No child left behind

To get good nutrition to all Indians, we need delivery models that are collaborative across domains

August 18, 2018 12:02 am | Updated 01:28 am IST

The urgency to address poor nutrition in India, especially among children, adolescent girls and women is compelling, and re-confirmed in virtually every survey — from NFHS-4 in 2015-16 (the latest available information), to the Global Nutrition Report 2016 and the Global Hunger Index (GHI) 2017, which ranks India at 100 out of 119 countries, with a low overall score of 31.4. Among children less than 5 years, wasting (low weight for height), continues to be 21% in the 2017 index — it was 20% in 1992. There has been a reduction in stunting (height for age) – from 61.9% in 1992 to 38.4% in 2017, reported in the GHI 2017. Mortality among children less than 5 years old has declined to around 5% from 11% during the same period, according to both the GHI and the NFHS. However, 25% of India’s children less than 5 years old are still malnourished.

Add to this the fact that 190.7 million people in India sleep hungry every night, and over half of adolescent girls and women are anaemic, and the conclusion is obvious — despite a 7% compound annual growth rate over the last decade and the various programmes to improve nutrition, levels of under-nutrition are unacceptably high.

No time to waste

This grim reality has rightly lead to a renewed emphasis to address the various forms of poor nutrition – stunted, wasted, anaemic and underweight children; anaemic girls and women, especially in the 15-49 age group. The recently announced flagship program of the Ministry of Women and Child Development will be anchored through the National Nutrition Mission (NNM), or Poshan Abhiyaan, with its own specific budget of ₹9,046 crore and a proposed World Bank loan of $200 million, to ensure convergence among the various programmes of the government. Additionally, NITI Aayog has worked on a National Nutrition Strategy (NNS), isolated the 100 most backward districts for stunting and prioritised those for interventions.

A cynical view would be that we have seen such declarations before – after all, the special attention to nutrition was highlighted in 2008 when the Prime Minister’s National Council on India’s Nutrition Challenges was constituted. A detailed report, “Addressing India’s Nutrition Challenges”, was submitted in 2010 by the Planning Commission, the convergence of an extensive and multi-sector consultation. But nothing changed significantly.

The optimistic view says that exploring new models to address the structural and systemic issues on a priority basis, learning from what has worked or not, and single-minded focus on implementation will be critical to delivering better nutritional outcomes and meeting the Sustainable Development Goals, to which India is a signatory. Additionally, initiatives like Swachh Bharat Abhiyan, where implemented, will contribute positively to nutrition outcomes, and well-structured public-private partnerships could be the catalyst.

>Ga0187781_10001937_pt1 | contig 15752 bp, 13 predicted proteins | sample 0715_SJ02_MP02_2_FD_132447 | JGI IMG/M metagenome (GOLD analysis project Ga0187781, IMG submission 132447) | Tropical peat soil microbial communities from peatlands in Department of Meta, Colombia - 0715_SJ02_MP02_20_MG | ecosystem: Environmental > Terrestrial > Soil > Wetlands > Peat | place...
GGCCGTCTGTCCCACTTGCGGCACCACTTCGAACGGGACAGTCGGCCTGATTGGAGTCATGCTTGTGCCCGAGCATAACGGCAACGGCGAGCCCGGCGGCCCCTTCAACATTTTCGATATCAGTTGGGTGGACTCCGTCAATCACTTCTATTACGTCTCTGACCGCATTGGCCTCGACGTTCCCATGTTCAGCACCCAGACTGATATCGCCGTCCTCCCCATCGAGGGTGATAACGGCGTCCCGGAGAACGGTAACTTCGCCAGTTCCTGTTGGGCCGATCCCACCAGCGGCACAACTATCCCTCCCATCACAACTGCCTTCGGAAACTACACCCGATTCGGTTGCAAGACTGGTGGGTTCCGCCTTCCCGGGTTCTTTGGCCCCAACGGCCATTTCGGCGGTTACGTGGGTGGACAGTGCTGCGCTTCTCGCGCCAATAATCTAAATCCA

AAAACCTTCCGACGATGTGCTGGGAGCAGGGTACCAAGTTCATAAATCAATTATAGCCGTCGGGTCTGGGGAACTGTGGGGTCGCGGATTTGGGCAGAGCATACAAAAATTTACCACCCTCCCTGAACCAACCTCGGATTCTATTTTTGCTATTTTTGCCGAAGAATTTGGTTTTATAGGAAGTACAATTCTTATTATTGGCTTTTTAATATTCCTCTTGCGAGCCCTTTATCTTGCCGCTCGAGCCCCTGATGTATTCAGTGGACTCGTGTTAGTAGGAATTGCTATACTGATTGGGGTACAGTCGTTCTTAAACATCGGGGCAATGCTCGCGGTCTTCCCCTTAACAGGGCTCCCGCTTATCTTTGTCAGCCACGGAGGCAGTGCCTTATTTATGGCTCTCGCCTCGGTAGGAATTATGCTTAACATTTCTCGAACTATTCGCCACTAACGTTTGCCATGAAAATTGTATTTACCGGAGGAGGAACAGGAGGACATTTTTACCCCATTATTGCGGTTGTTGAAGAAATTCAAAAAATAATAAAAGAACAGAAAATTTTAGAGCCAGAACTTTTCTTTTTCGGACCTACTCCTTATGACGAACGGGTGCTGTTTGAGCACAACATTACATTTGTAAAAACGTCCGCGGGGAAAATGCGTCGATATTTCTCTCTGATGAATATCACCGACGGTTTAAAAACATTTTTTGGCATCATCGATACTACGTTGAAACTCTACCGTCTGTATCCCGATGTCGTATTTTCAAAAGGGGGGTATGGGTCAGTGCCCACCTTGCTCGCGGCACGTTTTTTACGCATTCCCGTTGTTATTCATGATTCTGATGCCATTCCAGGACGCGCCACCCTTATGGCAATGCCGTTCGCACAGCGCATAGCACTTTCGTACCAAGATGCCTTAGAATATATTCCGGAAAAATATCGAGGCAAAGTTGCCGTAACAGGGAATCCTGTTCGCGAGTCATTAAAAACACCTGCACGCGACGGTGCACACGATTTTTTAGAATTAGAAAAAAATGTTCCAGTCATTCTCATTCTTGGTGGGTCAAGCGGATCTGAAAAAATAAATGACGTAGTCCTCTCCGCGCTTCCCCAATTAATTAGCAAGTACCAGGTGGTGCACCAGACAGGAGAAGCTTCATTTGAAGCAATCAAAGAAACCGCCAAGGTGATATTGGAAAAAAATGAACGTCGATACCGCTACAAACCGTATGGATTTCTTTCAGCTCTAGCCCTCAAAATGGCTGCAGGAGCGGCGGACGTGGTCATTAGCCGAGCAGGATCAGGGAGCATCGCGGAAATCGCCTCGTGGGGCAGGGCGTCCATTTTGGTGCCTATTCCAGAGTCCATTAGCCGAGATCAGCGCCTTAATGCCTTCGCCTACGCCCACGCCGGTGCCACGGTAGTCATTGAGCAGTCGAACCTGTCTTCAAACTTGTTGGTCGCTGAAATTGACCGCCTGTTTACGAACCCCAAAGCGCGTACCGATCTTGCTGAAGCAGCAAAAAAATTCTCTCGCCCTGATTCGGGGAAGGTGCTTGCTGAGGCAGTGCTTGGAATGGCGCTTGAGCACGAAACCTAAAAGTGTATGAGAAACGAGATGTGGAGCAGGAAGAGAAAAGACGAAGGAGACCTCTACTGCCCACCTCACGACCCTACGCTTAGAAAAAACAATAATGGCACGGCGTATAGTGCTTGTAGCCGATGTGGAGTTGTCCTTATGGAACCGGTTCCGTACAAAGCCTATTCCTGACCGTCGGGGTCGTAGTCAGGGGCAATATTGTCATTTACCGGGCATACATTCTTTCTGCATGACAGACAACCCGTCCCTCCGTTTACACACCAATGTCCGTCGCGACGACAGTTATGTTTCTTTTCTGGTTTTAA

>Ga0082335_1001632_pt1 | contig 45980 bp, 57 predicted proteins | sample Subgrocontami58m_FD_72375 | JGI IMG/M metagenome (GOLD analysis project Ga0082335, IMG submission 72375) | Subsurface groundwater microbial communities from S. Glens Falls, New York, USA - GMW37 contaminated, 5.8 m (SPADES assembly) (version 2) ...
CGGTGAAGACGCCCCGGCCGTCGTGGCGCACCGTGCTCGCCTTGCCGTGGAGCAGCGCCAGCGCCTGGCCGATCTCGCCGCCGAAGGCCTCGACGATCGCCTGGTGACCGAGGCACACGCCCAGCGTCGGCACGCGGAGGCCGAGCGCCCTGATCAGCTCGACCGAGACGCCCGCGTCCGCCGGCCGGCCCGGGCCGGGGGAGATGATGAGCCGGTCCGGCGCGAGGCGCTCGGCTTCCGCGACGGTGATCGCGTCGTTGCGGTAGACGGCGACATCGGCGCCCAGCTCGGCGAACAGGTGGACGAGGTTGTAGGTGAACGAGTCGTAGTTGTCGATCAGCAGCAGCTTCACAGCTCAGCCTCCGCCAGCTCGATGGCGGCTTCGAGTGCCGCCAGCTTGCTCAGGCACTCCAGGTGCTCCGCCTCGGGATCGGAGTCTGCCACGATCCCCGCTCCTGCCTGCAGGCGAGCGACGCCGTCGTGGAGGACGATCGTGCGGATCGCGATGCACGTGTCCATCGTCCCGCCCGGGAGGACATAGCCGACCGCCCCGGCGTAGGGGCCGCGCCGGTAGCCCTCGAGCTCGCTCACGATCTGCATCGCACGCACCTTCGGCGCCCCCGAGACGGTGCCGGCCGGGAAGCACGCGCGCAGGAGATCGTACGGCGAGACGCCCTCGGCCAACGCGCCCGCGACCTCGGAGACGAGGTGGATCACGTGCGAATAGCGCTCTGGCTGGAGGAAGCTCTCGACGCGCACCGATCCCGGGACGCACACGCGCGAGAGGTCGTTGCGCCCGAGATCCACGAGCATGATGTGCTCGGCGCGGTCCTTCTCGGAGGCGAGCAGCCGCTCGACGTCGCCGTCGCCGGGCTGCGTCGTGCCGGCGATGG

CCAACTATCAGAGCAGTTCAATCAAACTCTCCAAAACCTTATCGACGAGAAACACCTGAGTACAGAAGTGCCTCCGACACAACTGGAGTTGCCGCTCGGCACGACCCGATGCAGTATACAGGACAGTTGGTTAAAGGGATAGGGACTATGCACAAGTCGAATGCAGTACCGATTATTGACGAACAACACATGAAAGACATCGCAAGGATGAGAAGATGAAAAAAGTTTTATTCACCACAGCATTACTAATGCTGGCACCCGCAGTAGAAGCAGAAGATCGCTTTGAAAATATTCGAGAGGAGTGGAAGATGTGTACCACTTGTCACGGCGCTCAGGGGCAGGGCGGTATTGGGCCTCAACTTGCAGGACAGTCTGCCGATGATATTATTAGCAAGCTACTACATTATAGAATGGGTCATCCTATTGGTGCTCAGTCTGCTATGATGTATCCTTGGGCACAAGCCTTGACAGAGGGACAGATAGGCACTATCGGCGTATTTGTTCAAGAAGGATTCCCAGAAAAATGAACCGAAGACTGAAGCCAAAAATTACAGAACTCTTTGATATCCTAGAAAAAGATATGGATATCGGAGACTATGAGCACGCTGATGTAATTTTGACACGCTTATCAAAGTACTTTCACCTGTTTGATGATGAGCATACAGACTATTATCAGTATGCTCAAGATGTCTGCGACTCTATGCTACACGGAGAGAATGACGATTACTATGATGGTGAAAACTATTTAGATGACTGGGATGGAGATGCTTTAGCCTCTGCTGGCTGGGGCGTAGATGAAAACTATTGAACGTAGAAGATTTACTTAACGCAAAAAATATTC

Seen in this context, the overhaul of capacity and capability in three existing programmes, designed to reach populations most at risk, should be the first priority — namely, the Integrated Child Development Services (ICDS), with its network of 1.4 million Anganwadi Centres, reaching almost 100 million beneficiaries who include pregnant and nursing mothers and children up to 6 years; mid-day meals (MDM) that reach almost 120 million children in schools; and the Public Distribution System (PDS) that reaches over 800 million people under the National Food Security Act.

The National Nutrition Strategy (NNS) has set very ambitious targets for 2022 and the Poshan Abhiyaan has also specified three-year targets to reduce stunting, under-nutrition and low birth weight by 2% each year, and to reduce anaemia by 3% each year. For purposeful action, it is imperative to have common goals and metrics for improving nutrition, which can then be disaggregated by year, State, district, etc., into a nutrition dashboard, with metrics that are clear and measurable and a real-time tracking mechanism, much like we track economic data. It is interesting to note that the National Nutrition Monitoring Bureau (NNMB), established in 1972, was dissolved in 2015.